Raytrix GmbH

Kiel, Germany

Raytrix GmbH

Kiel, Germany
SEARCH FILTERS
Time filter
Source Type

Carlsohn M.F.,Ingenieurberatung Dr. Carlsohn | Kemmling A.,Universitatsklinikum Campus Lubeck | Petersen A.,Raytrix GmbH | Wietzke L.,Raytrix GmbH
Informatik aktuell | Year: 2017

Particle image velocimetry of simulated blood flow within transparent 3D resin models of cerebral aneurysms allows 3D real-time simulation of the flow-dynamics with and without implants as a new pre-interventional opportunity for endovascular treatment. The purpose of the experiments is to demonstrate the feasibility of 3D-flow visualization in small volumes (below 5 mm diameter) of particle flow although capturing the flow dynamics by a monocular camera set-up. © Springer-Verlag Berlin Heidelberg 2016.


Johannsen O.,University of Heidelberg | Heinze C.,Raytrix GmbH | Goldluecke B.,University of Heidelberg | Perwass C.,Raytrix GmbH
Lecture Notes in Computer Science (including subseries Lecture Notes in Artificial Intelligence and Lecture Notes in Bioinformatics) | Year: 2013

Plenoptic cameras provide a robust way to capture 3D information with a single shot. This is accomplished by encoding the direction of the incoming rays with a microlens array (MLA) in front of the camera sensor. In the focused plenoptic camera, a MLA acts like multiple small cameras that capture the virtual scene on the focus plane of a main lens from slightly different angles, which enables algorithmic depth reconstruction. This virtual depth is measured on the camera side, and independent of the main lens used. The connection between actual lateral distances and virtual depth, however, does depend on the main lens parameters, and needs to be carefully calibrated. In this paper, we propose an approach to calibrate focused plenoptic cameras, which allows a metric analysis of a given scene. To achieve this, we minimize an energy model based upon the thin lens equation. The model allows to estimate intrinsic and extrinsic parameters and corrects for radial lateral as well as radial depth distortion. © Springer-Verlag 2013.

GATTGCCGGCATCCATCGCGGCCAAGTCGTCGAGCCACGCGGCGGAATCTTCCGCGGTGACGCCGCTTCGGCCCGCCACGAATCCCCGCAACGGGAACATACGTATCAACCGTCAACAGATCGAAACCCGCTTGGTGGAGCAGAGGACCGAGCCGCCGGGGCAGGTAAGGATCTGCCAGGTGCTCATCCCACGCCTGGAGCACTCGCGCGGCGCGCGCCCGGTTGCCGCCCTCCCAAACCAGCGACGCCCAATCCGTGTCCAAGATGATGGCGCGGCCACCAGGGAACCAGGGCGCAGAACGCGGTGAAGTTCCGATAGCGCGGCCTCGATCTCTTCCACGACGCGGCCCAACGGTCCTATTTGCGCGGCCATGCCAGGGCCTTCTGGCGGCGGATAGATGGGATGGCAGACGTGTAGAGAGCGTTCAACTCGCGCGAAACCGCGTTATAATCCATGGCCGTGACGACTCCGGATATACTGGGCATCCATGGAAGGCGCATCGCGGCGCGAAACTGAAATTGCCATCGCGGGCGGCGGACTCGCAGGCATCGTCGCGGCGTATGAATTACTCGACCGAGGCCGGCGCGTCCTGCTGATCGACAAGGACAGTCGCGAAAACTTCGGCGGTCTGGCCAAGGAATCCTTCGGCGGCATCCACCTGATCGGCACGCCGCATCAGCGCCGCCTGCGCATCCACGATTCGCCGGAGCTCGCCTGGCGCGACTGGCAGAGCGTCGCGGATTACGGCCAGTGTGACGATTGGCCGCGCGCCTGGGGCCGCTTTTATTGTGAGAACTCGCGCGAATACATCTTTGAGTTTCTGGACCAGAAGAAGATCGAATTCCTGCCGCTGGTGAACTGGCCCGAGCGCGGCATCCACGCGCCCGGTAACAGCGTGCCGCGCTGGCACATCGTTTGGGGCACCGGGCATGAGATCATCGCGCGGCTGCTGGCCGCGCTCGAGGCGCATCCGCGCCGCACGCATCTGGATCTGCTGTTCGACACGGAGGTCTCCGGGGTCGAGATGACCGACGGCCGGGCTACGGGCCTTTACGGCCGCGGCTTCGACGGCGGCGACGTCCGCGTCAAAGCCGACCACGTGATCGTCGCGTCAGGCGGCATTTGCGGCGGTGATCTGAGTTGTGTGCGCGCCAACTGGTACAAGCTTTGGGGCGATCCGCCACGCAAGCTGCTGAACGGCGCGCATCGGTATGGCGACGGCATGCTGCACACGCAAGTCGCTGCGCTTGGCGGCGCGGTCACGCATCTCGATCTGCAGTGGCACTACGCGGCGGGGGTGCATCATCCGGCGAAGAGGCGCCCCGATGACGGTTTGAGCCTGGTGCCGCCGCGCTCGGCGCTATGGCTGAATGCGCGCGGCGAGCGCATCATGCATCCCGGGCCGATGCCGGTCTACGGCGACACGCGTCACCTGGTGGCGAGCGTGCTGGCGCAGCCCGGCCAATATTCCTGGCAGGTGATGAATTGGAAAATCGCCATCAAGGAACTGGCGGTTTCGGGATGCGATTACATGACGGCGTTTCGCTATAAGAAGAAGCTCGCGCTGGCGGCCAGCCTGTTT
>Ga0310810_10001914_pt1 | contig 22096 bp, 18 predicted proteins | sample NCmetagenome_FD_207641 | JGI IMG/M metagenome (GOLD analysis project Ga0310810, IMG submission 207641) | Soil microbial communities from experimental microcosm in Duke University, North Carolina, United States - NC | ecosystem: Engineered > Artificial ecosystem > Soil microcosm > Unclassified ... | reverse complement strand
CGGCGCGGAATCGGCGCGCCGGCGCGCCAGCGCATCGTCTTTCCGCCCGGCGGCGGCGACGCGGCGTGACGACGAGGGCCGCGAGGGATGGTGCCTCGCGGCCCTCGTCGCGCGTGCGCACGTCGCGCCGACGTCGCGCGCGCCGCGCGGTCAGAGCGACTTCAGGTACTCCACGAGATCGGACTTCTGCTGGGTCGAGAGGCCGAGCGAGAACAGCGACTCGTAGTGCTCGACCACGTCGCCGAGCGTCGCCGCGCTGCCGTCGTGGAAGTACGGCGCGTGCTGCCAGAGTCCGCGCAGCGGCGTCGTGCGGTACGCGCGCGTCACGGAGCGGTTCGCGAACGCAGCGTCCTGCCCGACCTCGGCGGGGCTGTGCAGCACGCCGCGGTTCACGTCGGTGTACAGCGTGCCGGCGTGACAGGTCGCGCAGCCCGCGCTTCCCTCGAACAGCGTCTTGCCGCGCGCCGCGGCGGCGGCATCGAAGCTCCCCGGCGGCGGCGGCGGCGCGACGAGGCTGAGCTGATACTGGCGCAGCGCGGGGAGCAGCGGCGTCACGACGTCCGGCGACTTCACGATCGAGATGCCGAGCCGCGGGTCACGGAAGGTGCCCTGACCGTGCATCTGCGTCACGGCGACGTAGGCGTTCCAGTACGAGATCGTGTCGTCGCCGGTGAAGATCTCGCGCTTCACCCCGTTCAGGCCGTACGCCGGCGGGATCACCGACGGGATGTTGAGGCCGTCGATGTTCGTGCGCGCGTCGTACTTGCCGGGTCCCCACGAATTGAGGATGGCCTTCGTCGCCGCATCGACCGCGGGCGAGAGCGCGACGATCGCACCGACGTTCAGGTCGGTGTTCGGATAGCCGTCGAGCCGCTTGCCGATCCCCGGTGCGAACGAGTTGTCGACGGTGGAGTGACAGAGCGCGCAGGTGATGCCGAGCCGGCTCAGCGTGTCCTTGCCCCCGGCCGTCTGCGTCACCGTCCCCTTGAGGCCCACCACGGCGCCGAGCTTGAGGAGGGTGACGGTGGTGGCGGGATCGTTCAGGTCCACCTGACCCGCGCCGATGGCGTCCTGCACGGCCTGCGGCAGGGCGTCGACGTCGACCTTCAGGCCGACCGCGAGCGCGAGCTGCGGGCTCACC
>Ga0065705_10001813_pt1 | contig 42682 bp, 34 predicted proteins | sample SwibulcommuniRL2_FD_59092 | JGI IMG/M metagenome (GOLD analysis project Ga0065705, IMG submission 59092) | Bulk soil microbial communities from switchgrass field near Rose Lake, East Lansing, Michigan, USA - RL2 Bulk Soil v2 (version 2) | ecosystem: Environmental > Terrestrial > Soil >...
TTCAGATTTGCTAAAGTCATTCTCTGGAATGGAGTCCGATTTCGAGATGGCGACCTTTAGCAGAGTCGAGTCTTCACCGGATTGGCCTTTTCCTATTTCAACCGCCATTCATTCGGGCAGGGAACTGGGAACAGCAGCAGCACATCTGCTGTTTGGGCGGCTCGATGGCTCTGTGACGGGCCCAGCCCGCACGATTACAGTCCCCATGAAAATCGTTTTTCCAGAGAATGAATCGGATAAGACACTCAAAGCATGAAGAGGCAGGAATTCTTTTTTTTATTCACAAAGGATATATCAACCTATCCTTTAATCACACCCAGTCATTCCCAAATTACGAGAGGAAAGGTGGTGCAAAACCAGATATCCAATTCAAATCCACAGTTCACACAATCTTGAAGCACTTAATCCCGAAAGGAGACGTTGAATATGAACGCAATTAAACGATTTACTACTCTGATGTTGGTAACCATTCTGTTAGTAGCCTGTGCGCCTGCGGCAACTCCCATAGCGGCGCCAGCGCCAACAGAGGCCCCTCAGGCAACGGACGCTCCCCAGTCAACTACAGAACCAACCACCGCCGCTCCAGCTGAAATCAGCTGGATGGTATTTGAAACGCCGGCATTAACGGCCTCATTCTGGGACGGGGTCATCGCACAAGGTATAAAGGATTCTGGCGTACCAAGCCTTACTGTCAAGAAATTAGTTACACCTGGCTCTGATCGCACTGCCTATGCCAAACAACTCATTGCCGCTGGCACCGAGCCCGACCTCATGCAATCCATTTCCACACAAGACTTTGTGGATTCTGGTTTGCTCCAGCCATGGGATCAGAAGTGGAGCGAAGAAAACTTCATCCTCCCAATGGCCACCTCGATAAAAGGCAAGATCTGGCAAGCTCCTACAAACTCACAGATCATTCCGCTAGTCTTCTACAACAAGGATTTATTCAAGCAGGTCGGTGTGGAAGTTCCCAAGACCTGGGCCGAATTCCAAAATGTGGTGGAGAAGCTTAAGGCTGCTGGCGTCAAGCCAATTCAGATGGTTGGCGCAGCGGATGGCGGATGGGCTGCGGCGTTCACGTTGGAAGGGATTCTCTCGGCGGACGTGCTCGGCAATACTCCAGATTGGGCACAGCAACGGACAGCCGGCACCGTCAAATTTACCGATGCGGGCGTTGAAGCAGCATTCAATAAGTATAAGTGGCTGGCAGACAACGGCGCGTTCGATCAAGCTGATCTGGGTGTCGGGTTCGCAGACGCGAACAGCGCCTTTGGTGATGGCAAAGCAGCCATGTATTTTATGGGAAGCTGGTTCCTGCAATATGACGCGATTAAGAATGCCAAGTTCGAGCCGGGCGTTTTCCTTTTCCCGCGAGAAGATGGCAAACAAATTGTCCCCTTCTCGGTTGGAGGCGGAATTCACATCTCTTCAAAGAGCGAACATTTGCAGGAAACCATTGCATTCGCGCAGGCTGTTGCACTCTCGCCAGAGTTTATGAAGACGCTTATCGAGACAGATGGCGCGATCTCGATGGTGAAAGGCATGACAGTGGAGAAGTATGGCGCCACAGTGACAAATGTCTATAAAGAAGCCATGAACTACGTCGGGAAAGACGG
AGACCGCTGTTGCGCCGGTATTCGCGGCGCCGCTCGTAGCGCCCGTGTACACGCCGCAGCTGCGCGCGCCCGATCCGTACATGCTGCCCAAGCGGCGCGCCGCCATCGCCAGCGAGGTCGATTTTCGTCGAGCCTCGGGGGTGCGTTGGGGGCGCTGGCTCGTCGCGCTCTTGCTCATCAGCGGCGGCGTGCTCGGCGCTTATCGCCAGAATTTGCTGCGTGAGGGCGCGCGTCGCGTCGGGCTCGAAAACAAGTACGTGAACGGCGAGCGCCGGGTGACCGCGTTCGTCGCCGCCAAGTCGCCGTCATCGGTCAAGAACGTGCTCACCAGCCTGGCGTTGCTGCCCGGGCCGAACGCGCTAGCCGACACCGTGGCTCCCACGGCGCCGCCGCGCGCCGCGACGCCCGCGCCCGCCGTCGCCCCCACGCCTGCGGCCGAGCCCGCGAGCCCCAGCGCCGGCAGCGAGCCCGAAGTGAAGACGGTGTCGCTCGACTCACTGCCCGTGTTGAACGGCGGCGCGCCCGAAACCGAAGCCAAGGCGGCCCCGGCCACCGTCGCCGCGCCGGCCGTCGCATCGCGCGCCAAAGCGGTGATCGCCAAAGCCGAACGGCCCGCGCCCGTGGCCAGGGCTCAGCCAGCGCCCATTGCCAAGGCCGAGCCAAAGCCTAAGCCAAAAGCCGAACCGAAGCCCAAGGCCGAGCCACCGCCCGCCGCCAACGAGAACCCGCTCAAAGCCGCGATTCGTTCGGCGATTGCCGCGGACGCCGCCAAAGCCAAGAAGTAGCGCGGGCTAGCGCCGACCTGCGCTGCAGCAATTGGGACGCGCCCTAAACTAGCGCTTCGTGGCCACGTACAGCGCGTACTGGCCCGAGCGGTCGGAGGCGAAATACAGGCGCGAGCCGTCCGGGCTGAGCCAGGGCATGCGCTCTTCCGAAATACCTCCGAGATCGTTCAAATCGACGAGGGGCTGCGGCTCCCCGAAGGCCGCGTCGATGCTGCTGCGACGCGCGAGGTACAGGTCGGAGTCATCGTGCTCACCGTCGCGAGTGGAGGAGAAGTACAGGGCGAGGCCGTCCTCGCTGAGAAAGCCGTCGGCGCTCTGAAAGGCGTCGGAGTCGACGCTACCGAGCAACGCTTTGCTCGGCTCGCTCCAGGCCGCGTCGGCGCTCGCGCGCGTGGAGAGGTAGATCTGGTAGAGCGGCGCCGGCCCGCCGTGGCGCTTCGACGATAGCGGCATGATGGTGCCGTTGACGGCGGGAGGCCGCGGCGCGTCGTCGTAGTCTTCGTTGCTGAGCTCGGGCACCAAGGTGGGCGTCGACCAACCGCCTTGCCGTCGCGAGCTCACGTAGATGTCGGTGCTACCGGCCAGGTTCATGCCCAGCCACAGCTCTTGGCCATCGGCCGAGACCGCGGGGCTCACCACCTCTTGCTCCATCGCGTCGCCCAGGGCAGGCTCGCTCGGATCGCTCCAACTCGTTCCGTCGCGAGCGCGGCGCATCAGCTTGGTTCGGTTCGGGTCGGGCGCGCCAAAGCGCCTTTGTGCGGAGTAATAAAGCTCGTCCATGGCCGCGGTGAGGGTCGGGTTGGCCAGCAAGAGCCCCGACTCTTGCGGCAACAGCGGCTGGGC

Damghanian M.,Mid Sweden University | Olsson R.,Mid Sweden University | Sjostrom M.,Mid Sweden University | Erdmann A.,Raytrix GmbH | Perwass C.,Raytrix GmbH
2014 IEEE International Conference on Image Processing, ICIP 2014 | Year: 2014

Evaluation of the state of the art plenoptic cameras is necessary for design and application purposes. In this work, spatial resolution is investigated in a multi-focus plenoptic camera using two approaches: empirical and model-based. The Raytrix R29 plenoptic camera is studied which utilizes three types of micro lenses with different focal lengths in a hexagonal array structure to increase the depth of field. The modelbased approach utilizes the previously proposed sampling pattern cube (SPC) model for representation and evaluation of the plenoptic capturing systems. For the experimental resolution measurements, spatial resolution values are extracted from images reconstructed by the provided Raytrix reconstruction method. Both the measurement and the SPC model based approaches demonstrate a gradual variation of the resolution values in a wide depth range for the multi focus R29 camera. Moreover, the good agreement between the results from the model-based approach and those from the empirical approach confirms suitability of the SPC model in evaluating high-level camera parameters such as the spatial resolution in a complex capturing system as R29 multi-focus plenoptic camera. © 2014 IEEE.


Heinze C.,Raytrix GmbH | Spyropoulos S.,Raytrix GmbH | Hussmann S.,Nurnberg University of Applied Sciences | Perwass C.,Raytrix GmbH
IEEE Transactions on Instrumentation and Measurement | Year: 2016

The concept of plenoptic cameras has existed since the early 1900s, with recent advances in computational power making them a viable tool for industrial measurement applications. Plenoptic cameras can give 3-D information for every point of the scene with one camera, one lens, and a single image. This is possible by placing a microlens array directly in front of the image sensor. The depth estimation is based on disparities observed in neighboring microlens images, similar to stereo camera approaches. To relate these so-called virtual depth units to metric distances, a camera calibration must be performed. This paper presents a robust, automated camera calibration technique, which introduces new ways to model a multifocus plenoptic camera. © 2015 IEEE.


Heinze C.,Raytrix GmbH | Spyropoulos S.,Raytrix GmbH | Hussmann S.,Nurnberg University of Applied Sciences | Perwass C.,Raytrix GmbH
Conference Record - IEEE Instrumentation and Measurement Technology Conference | Year: 2015

The concept of plenoptic cameras has existed since the early 1900s, with recent advances in computational power making them a viable tool for industrial applications. Plenoptic cameras can give 3D information about the scene with one camera, one lens, and a single image. This is possible by placing a microlens array directly in front of the image sensor. The depth estimation is based on disparities observed in individual microlens images, similar to stereo camera approaches. To relate these so-called virtual depth units to metric distances, a camera calibration must be performed. This paper presents a robust, automated camera calibration technique, which introduces new ways to model a multi-focus plenoptic camera. © 2015 IEEE.


Grant
Agency: European Commission | Branch: H2020 | Program: MSCA-ITN-ETN | Phase: MSCA-ITN-2015-ETN | Award Amount: 3.80M | Year: 2015